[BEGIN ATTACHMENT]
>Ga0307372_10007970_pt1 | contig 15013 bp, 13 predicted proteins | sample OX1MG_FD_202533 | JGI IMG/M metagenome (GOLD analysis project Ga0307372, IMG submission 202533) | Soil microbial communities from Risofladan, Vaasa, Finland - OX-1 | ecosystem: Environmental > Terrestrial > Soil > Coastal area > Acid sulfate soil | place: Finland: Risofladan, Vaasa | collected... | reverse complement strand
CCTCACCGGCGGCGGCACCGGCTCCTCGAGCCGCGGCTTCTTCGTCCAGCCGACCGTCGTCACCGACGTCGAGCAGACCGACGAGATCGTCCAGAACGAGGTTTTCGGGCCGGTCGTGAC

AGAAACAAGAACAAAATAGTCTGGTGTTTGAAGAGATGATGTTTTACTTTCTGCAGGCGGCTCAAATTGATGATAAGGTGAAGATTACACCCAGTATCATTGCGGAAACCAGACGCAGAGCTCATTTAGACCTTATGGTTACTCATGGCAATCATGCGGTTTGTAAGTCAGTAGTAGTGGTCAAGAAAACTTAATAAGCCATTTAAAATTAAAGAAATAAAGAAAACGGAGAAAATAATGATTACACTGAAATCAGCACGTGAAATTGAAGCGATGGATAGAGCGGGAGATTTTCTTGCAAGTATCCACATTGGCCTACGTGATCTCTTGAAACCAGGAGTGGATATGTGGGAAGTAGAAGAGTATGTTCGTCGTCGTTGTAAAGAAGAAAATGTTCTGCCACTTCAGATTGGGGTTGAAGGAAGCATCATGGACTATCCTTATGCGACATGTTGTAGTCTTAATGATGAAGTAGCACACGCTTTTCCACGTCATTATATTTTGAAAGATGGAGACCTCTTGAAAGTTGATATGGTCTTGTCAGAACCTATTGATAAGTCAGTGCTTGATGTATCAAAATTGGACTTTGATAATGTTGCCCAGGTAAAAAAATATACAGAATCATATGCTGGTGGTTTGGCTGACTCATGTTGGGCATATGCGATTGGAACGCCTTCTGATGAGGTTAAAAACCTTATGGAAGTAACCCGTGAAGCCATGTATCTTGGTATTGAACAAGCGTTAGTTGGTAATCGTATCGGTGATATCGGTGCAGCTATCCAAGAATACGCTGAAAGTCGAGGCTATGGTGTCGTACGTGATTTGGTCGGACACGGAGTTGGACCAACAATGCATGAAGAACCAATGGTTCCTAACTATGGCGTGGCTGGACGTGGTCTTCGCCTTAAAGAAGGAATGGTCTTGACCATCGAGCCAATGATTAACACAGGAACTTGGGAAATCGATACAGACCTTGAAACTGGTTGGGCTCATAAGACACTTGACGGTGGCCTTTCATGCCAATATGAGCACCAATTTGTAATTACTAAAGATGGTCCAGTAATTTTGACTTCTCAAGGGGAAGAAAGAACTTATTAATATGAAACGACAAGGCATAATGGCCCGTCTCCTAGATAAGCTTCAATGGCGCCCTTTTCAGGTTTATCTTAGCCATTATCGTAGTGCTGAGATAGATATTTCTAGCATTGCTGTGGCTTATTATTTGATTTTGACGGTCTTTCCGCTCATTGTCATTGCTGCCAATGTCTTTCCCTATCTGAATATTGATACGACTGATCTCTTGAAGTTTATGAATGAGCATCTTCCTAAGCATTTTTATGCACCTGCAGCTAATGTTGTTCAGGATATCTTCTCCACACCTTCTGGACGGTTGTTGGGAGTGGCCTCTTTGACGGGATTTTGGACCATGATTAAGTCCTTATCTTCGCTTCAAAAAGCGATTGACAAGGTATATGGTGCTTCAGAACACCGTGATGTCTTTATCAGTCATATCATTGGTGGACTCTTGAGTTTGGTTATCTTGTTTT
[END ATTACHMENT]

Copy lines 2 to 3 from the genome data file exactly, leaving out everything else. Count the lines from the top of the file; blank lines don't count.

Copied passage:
CCTCACCGGCGGCGGCACCGGCTCCTCGAGCCGCGGCTTCTTCGTCCAGCCGACCGTCGTCACCGACGTCGAGCAGACCGACGAGATCGTCCAGAACGAGGTTTTCGGGCCGGTCGTGAC

AGAAACAAGAACAAAATAGTCTGGTGTTTGAAGAGATGATGTTTTACTTTCTGCAGGCGGCTCAAATTGATGATAAGGTGAAGATTACACCCAGTATCATTGCGGAAACCAGACGCAGAGCTCATTTAGACCTTATGGTTACTCATGGCAATCATGCGGTTTGTAAGTCAGTAGTAGTGGTCAAGAAAACTTAATAAGCCATTTAAAATTAAAGAAATAAAGAAAACGGAGAAAATAATGATTACACTGAAATCAGCACGTGAAATTGAAGCGATGGATAGAGCGGGAGATTTTCTTGCAAGTATCCACATTGGCCTACGTGATCTCTTGAAACCAGGAGTGGATATGTGGGAAGTAGAAGAGTATGTTCGTCGTCGTTGTAAAGAAGAAAATGTTCTGCCACTTCAGATTGGGGTTGAAGGAAGCATCATGGACTATCCTTATGCGACATGTTGTAGTCTTAATGATGAAGTAGCACACGCTTTTCCACGTCATTATATTTTGAAAGATGGAGACCTCTTGAAAGTTGATATGGTCTTGTCAGAACCTATTGATAAGTCAGTGCTTGATGTATCAAAATTGGACTTTGATAATGTTGCCCAGGTAAAAAAATATACAGAATCATATGCTGGTGGTTTGGCTGACTCATGTTGGGCATATGCGATTGGAACGCCTTCTGATGAGGTTAAAAACCTTATGGAAGTAACCCGTGAAGCCATGTATCTTGGTATTGAACAAGCGTTAGTTGGTAATCGTATCGGTGATATCGGTGCAGCTATCCAAGAATACGCTGAAAGTCGAGGCTATGGTGTCGTACGTGATTTGGTCGGACACGGAGTTGGACCAACAATGCATGAAGAACCAATGGTTCCTAACTATGGCGTGGCTGGACGTGGTCTTCGCCTTAAAGAAGGAATGGTCTTGACCATCGAGCCAATGATTAACACAGGAACTTGGGAAATCGATACAGACCTTGAAACTGGTTGGGCTCATAAGACACTTGACGGTGGCCTTTCATGCCAATATGAGCACCAATTTGTAATTACTAAAGATGGTCCAGTAATTTTGACTTCTCAAGGGGAAGAAAGAACTTATTAATATGAAACGACAAGGCATAATGGCCCGTCTCCTAGATAAGCTTCAATGGCGCCCTTTTCAGGTTTATCTTAGCCATTATCGTAGTGCTGAGATAGATATTTCTAGCATTGCTGTGGCTTATTATTTGATTTTGACGGTCTTTCCGCTCATTGTCATTGCTGCCAATGTCTTTCCCTATCTGAATATTGATACGACTGATCTCTTGAAGTTTATGAATGAGCATCTTCCTAAGCATTTTTATGCACCTGCAGCTAATGTTGTTCAGGATATCTTCTCCACACCTTCTGGACGGTTGTTGGGAGTGGCCTCTTTGACGGGATTTTGGACCATGATTAAGTCCTTATCTTCGCTTCAAAAAGCGATTGACAAGGTATATGGTGCTTCAGAACACCGTGATGTCTTTATCAGTCATATCATTGGTGGACTCTTGAGTTTGGTTATCTTGTTTT